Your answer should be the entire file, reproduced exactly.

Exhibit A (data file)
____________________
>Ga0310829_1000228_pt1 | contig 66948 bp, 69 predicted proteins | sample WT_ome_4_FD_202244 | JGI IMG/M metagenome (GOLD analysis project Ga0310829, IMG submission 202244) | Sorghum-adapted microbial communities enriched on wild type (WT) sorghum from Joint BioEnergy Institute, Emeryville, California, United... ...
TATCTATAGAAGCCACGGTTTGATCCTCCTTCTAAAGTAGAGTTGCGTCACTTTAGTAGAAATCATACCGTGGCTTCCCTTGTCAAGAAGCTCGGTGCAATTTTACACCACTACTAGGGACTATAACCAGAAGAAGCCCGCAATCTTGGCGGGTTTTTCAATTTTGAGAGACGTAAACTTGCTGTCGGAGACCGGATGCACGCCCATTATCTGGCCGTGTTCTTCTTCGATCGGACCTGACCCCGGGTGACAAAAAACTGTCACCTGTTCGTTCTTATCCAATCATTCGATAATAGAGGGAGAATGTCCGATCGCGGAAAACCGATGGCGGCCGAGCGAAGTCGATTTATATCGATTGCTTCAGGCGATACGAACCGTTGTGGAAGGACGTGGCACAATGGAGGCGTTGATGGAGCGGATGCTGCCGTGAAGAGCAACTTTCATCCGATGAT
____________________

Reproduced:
>Ga0310829_1000228_pt1 | contig 66948 bp, 69 predicted proteins | sample WT_ome_4_FD_202244 | JGI IMG/M metagenome (GOLD analysis project Ga0310829, IMG submission 202244) | Sorghum-adapted microbial communities enriched on wild type (WT) sorghum from Joint BioEnergy Institute, Emeryville, California, United... ...
TATCTATAGAAGCCACGGTTTGATCCTCCTTCTAAAGTAGAGTTGCGTCACTTTAGTAGAAATCATACCGTGGCTTCCCTTGTCAAGAAGCTCGGTGCAATTTTACACCACTACTAGGGACTATAACCAGAAGAAGCCCGCAATCTTGGCGGGTTTTTCAATTTTGAGAGACGTAAACTTGCTGTCGGAGACCGGATGCACGCCCATTATCTGGCCGTGTTCTTCTTCGATCGGACCTGACCCCGGGTGACAAAAAACTGTCACCTGTTCGTTCTTATCCAATCATTCGATAATAGAGGGAGAATGTCCGATCGCGGAAAACCGATGGCGGCCGAGCGAAGTCGATTTATATCGATTGCTTCAGGCGATACGAACCGTTGTGGAAGGACGTGGCACAATGGAGGCGTTGATGGAGCGGATGCTGCCGTGAAGAGCAACTTTCATCCGATGAT